The F-test in ANOVA also tests group means. It uses the F-distribution, which is defined by the degrees of freedom. However, you calculate the DF for an F-distribution differently. For more information, read my post about How F-tests Work in ANOVA.

## Degrees of Freedom for the Chi-Square Test of Independence

The chi-square test of independence determines whether there is a statistically significant relationship between categorical variables. Just like other hypothesis tests, this test incorporates degrees of freedom. For a table with r rows and c columns, the general rule for calculating degrees of freedom for a chi-square test is (r-1) (c-1).

However, we can create tables to understand it more intuitively. The degrees of freedom for a chi-square test of independence is the number of cells in the table that can vary before you can calculate all the other cells. In a chi-square table, the cells represent the observed frequency for each combination of categorical variables. The constraints are the totals in the margins.

### Chi-Square 2 X 2 Table

For example, in a 2 X 2 table, after you enter one value in the table, you can calculate the remaining cells.

In the table above, I entered the bold 15, and then I can calculate the remaining three values in parentheses. Therefore, this table has 1 DF.

### Chi-Square 3 X 2 Table

Now, let’s try a 3 X 2 table. The table below illustrates the example that I use in my post about the chi-square test of independence. In that post, I determine whether there is a statistically significant relationship between uniform color and deaths on the original *Star Trek* TV series.

In the table, one categorical variable is shirt color, which can be blue, gold, or red. The other categorical variable is status, which can be dead or alive. After I entered the two bolded values, I can calculate all the remaining cells. Consequently, this table has 2 DF.

Read my post, Chi-Square Test of Independence and an Example, to see how this test works and how to interpret the results using the *Star Trek* example.

Like the t-distribution, the chi-square distribution is a family of distributions where the degrees of freedom define the shape. Chi-square tests use this distribution to calculate p-values. The graph below displays several chi-square distributions.

## Degrees of Freedom in Regression Analysis

Degrees of freedom in regression is a bit more complicated, and I’ll keep it on the simple side. In a regression model, each term is an estimated parameter that uses one degree of freedom. In the regression output below, you can see how each term requires a DF. There are 28 observations and the two independent variables use a total of two degrees of freedom. The remaining 26 degrees of freedom are displayed in Error.

The error degrees of freedom are the independent pieces of information that are available for estimating your coefficient estimates. For precise coefficient estimates and powerful hypothesis tests in regression, you must have many error degrees of freedom. This equates to having many observations for each model term.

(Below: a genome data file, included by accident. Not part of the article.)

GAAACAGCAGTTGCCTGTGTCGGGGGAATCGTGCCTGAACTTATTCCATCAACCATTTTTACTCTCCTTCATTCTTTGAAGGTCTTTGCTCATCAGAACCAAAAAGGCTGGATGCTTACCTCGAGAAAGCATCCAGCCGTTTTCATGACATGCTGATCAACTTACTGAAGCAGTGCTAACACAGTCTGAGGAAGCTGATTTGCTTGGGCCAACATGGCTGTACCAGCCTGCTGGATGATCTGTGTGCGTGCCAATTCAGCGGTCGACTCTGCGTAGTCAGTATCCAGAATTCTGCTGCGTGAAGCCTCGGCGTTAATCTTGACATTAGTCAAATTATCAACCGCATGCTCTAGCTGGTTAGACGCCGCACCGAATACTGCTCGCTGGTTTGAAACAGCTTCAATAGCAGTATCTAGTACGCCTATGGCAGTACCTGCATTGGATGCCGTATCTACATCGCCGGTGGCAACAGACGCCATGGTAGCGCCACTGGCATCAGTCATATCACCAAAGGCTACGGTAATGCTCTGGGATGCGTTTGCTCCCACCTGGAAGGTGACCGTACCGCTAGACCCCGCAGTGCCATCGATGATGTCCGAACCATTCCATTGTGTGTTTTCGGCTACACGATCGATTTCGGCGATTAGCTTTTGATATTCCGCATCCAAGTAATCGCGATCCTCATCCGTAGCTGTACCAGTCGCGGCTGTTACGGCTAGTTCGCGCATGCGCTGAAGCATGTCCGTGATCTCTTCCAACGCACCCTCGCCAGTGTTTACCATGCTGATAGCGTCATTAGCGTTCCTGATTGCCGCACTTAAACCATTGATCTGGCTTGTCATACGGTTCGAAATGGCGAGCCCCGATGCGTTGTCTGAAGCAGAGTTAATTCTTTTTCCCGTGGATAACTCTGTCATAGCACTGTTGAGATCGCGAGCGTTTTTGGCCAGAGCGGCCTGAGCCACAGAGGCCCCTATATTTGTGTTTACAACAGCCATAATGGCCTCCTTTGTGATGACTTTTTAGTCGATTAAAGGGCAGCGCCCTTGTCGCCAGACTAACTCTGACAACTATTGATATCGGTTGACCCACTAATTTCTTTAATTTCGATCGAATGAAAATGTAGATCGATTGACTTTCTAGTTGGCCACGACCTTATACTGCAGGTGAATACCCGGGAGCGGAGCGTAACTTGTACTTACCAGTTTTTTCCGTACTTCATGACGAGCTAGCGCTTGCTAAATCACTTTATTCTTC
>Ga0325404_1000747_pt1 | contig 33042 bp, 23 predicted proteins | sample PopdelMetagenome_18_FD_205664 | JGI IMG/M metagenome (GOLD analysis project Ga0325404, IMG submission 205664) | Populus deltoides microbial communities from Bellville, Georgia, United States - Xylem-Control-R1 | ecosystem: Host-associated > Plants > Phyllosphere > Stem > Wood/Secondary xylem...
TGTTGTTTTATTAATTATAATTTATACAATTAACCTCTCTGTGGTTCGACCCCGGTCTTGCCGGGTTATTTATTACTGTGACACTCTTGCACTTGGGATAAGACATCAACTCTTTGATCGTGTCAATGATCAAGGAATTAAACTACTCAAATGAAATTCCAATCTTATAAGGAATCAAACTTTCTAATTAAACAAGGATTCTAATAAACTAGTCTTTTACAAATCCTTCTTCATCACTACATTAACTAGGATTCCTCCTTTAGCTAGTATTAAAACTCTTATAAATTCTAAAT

As you add terms to the model, the error degrees of freedom decreases. You have fewer pieces of information available to estimate the parameters. This situation reduces the precision of the parameters and the power of the tests. When you have too few remaining degrees of freedom, you can’t trust the regression results. If you use all your degrees of freedom, the p-values can’t be calculated.

For more information about the problems that occur when you use too many degrees of freedom and how many observations you need, read my blog post about overfitting your model.

Even though they might seem murky, degrees of freedom are essential to any statistical analysis! In a nutshell, DF define the amount of information you have relative to the number of properties that you want to estimate. If you don’t have enough information for what you want to do, you’ll have imprecise estimates and low statistical power.

### References

Walker, H. W. Degrees of Freedom. Journal of Educational Psychology. 31(4) (1940) 253-269.

Pandy, S., and Bright, C. L., Social Work Research Vol 32, number 2, June 2008.

Teng Li says

thank you Jim, I always find your article is of great value to me.

Jim Frost says

You’re very welcome, Teng. I’m very happy to hear that you find them to be helpful!

Muhammad Arif says

in simple words we can say that, the total sample size minus the number of parameters to be estimated in a series is called D.F, am i right dear Jim? which software you have used for graphs?

Jim Frost says

Hi Muhammad! Yes, that’s a good general sense of the term. However, it’s not always exactly correct. For instance, take a look at the chi-square examples. I used Minitab software for the graphs.

Best wishes to you!

Jim

nadeem malik says

thanks Dr jim so nice concept

Jim Frost says

Thank you!

Tavsief says

Wow. Superb. Thank you so much. All I can do.